Donny scrunches his face. He gets a little red. “You know what, I’m not having this conversation. When we both get put into jail-”

“Hush, Donny, gosh.”

“-when we get put into jail, you’ll spend your days wondering if I misheard you or didn’t. I won’t give you that satisfaction.”

Kate slumps in the booth and realizes she felt safe here.  She misses having Donny protect her from the world. She looks outside, past the snowstorm and through the expanse, where beyond the thicket and brush of the snow crushed forest is a bank still screaming with tripped alarms, a dozen dead bodies of cops and the crew alike. But the forest, in a way, is enjoyable, and Kate does not want to apologize for admitting it. It is the two of them, finding comfort in arguing like old times, resurrecting old ghosts to shield their souls from the pain of what once was and now what is after. No, not arguing. Donny would say that is the wrong word. More like bickering. Yes, that’s what couples did when everything was going okay. In the forest they were bickering. The symbolism was so palpable that Kate starts to chuckle.

“What?” Donny says.

“Nothing.”

Alternating red and blue lights catch the side of her eyes.

“What?” Donny asks again.

“Nothing!” Kate says. 

A police car rolls along the parking lot, treading fresh tire prints along the crushed snow.  Two policemen get out. Kate shifts her focus to her reflection, maneuvers one hand to eradicate any twigs in her hair and then prods at Donny, who hates having his hair touched. 

“Leave me alone, Kate.”

“Donny,” she whispers, “the police.”

Donny turns. His expression drops.

Kate nudges him, “We’ve got to get out of here. I think I see the back door, or through the kitchen maybe.”

“No,” Donny says, rubbing his eyes awkwardly with one hand. His knuckles pull back a glimmer, “I’m done, Kate.”

The police officers begin their way to the patio outside the diner, right underneath the neon sign. Kate assesses them. They don’t seem like they are hunting for the two fugitives, perhaps coming by the diner for recon. Thinking about it now, Donny actually might have been tactical to woo the old waitress after all. The bell chimes, signifying their entry, and Kate feels both her and Donny’s heart drop. 

Donny’s cogs start turning again, forming a narrative. He takes a sip of water, watches the officers begin talking to the waitress. They crane their heads, looking at the race car themed décor. Outside the lights are red and blue, flashing the front half of the diner in a ghastly, funhouse glow. 

He says, “If you could do it all again, would you?”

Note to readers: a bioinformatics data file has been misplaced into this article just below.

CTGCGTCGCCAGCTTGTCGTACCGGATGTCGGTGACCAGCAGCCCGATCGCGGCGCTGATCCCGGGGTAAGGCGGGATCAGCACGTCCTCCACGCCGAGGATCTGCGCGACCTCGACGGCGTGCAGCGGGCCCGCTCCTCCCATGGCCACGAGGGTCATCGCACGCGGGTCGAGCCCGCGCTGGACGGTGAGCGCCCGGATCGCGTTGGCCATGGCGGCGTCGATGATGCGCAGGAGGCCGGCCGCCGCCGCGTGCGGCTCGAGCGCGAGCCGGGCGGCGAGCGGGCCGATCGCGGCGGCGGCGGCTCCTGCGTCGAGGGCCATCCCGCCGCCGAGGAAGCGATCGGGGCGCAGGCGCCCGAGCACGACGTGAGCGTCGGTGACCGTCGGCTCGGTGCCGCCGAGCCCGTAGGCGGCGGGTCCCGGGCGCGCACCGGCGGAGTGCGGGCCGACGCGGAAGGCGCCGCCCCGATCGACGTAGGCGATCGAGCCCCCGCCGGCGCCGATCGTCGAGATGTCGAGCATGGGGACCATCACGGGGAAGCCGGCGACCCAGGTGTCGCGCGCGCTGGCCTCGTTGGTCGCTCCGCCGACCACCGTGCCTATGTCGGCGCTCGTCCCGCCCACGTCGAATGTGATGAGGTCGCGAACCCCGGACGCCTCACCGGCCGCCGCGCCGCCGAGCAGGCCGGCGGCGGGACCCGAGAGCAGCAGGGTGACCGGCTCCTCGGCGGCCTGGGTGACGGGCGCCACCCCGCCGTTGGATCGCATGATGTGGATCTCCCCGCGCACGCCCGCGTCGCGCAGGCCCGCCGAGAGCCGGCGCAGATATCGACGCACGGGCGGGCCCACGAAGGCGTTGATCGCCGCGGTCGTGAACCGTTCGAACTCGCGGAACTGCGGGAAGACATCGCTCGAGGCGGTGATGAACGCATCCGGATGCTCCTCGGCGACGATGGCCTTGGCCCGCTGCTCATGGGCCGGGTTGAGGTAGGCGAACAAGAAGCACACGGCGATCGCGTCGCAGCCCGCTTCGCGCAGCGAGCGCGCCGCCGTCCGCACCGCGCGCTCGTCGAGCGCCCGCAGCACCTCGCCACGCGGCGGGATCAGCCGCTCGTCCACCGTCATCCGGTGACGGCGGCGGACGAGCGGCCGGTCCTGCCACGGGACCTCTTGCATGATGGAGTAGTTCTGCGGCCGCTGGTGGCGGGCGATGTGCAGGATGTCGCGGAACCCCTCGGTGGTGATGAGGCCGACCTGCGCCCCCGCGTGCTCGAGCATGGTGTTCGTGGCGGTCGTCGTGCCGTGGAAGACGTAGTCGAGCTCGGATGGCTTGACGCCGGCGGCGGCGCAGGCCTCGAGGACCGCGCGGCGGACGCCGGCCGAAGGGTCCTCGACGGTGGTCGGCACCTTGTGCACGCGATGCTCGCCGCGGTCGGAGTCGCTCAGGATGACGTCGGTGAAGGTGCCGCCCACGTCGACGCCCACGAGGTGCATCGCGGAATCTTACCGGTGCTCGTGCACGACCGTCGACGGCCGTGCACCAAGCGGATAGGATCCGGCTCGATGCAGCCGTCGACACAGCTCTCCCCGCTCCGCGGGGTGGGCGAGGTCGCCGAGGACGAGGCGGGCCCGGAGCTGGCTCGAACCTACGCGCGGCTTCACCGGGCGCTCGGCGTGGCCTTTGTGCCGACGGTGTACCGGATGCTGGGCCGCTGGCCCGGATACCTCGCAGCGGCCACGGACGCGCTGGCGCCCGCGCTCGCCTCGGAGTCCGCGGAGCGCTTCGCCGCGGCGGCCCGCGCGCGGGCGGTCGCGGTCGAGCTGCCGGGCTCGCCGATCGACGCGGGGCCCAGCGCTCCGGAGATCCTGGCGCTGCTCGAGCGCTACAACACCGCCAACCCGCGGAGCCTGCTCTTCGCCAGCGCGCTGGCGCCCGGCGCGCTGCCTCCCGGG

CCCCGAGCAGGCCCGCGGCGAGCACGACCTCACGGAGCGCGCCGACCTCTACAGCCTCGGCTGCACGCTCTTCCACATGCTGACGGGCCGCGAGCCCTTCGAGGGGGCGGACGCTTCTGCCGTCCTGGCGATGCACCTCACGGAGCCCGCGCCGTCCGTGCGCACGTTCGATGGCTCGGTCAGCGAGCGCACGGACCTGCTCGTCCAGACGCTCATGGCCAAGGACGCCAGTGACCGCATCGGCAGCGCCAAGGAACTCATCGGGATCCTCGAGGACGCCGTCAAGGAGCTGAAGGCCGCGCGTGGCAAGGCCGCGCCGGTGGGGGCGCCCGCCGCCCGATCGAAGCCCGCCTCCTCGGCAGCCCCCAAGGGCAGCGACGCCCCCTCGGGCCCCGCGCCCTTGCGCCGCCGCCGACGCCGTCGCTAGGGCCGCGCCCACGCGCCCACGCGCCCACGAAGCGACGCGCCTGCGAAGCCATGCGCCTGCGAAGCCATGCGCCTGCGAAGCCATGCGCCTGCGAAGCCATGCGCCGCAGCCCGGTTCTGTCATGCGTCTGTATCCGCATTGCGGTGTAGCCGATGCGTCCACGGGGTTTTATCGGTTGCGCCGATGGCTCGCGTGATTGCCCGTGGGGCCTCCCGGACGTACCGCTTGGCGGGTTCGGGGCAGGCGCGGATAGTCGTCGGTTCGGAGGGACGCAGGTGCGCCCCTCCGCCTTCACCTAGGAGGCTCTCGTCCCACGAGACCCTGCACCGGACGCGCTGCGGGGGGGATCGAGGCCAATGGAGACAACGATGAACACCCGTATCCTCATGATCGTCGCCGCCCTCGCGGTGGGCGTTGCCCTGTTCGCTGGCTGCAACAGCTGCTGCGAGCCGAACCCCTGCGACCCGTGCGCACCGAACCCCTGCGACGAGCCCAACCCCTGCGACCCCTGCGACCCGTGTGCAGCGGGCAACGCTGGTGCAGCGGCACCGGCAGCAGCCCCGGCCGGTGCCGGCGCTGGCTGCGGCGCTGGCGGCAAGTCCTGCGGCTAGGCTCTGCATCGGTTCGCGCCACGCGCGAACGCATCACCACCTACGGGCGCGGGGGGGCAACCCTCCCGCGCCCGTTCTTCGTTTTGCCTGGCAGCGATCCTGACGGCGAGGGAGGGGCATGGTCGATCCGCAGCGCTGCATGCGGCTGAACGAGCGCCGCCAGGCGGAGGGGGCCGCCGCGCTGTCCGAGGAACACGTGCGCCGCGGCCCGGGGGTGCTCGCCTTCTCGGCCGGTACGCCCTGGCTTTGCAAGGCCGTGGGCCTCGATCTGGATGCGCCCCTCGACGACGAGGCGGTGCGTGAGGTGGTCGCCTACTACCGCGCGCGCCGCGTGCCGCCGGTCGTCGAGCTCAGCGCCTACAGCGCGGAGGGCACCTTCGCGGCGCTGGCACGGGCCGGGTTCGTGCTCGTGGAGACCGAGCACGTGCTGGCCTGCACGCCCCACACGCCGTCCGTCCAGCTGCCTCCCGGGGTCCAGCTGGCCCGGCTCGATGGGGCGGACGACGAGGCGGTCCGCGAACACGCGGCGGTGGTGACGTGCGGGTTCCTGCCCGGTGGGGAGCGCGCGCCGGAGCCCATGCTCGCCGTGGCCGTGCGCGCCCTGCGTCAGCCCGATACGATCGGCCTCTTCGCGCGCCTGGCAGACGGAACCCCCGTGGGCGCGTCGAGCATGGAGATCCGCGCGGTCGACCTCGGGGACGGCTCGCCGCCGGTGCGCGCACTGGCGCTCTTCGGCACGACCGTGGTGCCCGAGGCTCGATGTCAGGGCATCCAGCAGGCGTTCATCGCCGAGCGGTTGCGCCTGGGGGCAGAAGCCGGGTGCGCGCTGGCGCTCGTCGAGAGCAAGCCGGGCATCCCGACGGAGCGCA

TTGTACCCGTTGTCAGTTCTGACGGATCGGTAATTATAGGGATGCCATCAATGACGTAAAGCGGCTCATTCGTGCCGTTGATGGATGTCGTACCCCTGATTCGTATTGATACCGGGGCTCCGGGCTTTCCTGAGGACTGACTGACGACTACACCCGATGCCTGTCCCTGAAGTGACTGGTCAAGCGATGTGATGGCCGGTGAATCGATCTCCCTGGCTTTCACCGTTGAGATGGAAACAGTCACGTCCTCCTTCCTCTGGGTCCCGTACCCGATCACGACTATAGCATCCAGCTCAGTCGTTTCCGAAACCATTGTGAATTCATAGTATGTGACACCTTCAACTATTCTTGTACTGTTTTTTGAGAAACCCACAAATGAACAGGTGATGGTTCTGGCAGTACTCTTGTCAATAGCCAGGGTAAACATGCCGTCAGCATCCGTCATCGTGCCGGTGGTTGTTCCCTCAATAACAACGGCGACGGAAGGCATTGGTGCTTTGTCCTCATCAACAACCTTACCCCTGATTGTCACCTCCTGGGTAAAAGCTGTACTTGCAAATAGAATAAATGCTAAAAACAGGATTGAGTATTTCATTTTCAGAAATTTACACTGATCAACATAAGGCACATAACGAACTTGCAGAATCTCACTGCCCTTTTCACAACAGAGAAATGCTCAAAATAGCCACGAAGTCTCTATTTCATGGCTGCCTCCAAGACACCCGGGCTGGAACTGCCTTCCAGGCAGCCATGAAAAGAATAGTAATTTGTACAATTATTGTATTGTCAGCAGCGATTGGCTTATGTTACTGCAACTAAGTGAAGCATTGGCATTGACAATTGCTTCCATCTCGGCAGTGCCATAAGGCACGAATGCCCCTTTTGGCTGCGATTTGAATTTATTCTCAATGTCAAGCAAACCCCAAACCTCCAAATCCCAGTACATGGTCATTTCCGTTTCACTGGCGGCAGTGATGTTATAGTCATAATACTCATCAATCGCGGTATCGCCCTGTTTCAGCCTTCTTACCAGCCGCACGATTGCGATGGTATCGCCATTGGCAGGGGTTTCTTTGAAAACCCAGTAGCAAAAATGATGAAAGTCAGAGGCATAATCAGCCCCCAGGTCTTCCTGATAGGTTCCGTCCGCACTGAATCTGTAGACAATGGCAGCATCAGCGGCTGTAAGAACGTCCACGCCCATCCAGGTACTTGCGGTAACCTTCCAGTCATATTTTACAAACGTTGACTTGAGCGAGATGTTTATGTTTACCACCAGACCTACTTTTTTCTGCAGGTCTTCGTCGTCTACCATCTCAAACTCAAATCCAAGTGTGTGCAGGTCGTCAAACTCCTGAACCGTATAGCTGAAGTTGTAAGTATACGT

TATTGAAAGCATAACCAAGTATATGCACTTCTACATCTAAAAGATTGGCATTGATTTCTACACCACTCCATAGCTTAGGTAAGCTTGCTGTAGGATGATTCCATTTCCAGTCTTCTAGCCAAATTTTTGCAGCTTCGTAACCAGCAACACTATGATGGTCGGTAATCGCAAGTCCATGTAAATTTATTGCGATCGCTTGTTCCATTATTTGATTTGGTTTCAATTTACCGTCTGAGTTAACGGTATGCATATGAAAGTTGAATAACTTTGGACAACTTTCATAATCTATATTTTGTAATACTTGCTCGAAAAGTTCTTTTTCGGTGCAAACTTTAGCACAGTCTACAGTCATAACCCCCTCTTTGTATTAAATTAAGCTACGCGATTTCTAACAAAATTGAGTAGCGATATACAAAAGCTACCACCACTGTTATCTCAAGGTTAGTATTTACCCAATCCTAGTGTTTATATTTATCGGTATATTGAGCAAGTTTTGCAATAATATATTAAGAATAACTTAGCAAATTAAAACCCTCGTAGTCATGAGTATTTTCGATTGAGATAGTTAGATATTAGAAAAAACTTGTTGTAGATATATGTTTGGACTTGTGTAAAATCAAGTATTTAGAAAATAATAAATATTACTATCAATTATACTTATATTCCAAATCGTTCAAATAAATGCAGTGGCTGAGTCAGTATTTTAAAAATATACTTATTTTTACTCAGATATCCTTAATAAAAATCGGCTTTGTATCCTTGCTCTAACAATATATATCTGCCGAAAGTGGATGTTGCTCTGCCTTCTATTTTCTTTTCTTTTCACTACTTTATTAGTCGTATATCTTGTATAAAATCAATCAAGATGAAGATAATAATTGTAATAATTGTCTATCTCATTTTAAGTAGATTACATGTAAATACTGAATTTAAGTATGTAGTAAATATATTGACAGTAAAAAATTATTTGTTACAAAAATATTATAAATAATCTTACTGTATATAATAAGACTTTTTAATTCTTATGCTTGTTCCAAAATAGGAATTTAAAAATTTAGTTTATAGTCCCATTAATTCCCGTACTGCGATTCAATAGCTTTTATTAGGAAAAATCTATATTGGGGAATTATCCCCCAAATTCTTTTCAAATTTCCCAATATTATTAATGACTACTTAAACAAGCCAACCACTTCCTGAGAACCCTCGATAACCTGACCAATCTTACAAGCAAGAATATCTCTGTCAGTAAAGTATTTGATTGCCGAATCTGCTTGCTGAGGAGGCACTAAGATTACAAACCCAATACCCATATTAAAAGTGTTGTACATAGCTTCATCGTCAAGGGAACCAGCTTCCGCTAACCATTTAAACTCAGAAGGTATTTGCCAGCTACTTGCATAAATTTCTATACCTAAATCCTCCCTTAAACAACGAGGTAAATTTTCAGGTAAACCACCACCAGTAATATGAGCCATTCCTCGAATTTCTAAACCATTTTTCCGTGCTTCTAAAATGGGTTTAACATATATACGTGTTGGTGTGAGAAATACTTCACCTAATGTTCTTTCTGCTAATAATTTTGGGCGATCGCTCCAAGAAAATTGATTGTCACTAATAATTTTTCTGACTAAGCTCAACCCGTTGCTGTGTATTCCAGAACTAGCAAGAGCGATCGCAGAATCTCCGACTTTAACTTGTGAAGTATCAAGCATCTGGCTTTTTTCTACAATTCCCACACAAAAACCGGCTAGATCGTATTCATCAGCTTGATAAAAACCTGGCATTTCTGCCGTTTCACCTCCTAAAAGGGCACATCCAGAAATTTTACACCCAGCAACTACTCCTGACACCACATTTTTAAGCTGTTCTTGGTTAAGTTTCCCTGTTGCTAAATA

“Donny, we’ve got to go.”

“Would you go back to school, build those buildings? You kept your drafting papers when we lived together, in a little portfolio in a drawer in the desk. You kept them underneath all the other files, as if you were hiding them. But they were quite good, Kate. Quite good. Would you go back?”

“Donny, come on.”

“It was good then. In our studio. Felt like a closet but it was good.”

“Donny,” Kate says. Then she pauses, stops staring at the officers and the waitress, and directs her attention to him. “Life was much easier. We were broke, but happy.”

“What happened?”

“We were still broke, but not happy.”

“Somewhere along the way?” Donny asks. A tear falls down his cheek.

“Yes. Somewhere along the way.”

Donny straightens himself. He takes another sip of water, a deep breath. “I may not love you now, but I loved you once. And that doesn’t go away.”

“Yes, Donald, I–”

Her vision cuts to black, a flurry of stars explode underneath her eyelids like thrown confetti.

She wakes up in a starchy bed, the sterile smell of disinfectant a noxious cloud adrift in and out of the halls. A flower design is embroidered on the wall, but it rotates when Kate tries to focus on it. A strike of thunder courses through her skull, and her eye feels swollen to the size of a grapefruit. A nurse comes in.

“You’re awake,” she says.

“Where am I?”

“A hospital,” she says, “the police brought you in. Don’t worry. We’re keeping you safe.”

It hurts to think. A hangover is having a ballroom blitz with a ska cover band in her cranium. “The police?”

The nurse bites her lip. She is a little plump and very warm. Red curls. She asks to sit at the foot of Kate’s bed and Kate, not viewing this bed as hers, gestures for her to sit. 

“The police found you knocked out in a diner, chained up to the man who tried to rob the bank. Said you were a part of it but during questioning said he forced you into it. Said he’d beat you senseless when he gets out. But don’t worry, Katherine, he won’t. Trust me.”

Kate nods, looks out the window and then asks for some water. The nurse hands her what seems to be paper thimble. Kate says, “In the diner.”

“Yes, in the diner,” the nurse fixes Kate another cup of water from a nearby sink. “The police need to question you, you know, for a quote or something. I can hold them off for a bit if you need some time. That shiner is a cracked cheek bone. That fella must be very large.”

“As big as a tractor,” Kate says, and then asks to be alone. 

The nurse nods and leaves. In the crack of the door, she sees two police officers waiting outside. Kate returns her gaze to the outside, where it has not stopped snowing. In the distance, the buildings of the center city rise like little spires, looking like fingers pointing to god. 

Glenn Dungan exists in a perpetual fugue state within a Venn diagram of design and storytelling.

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2 thoughts on “The After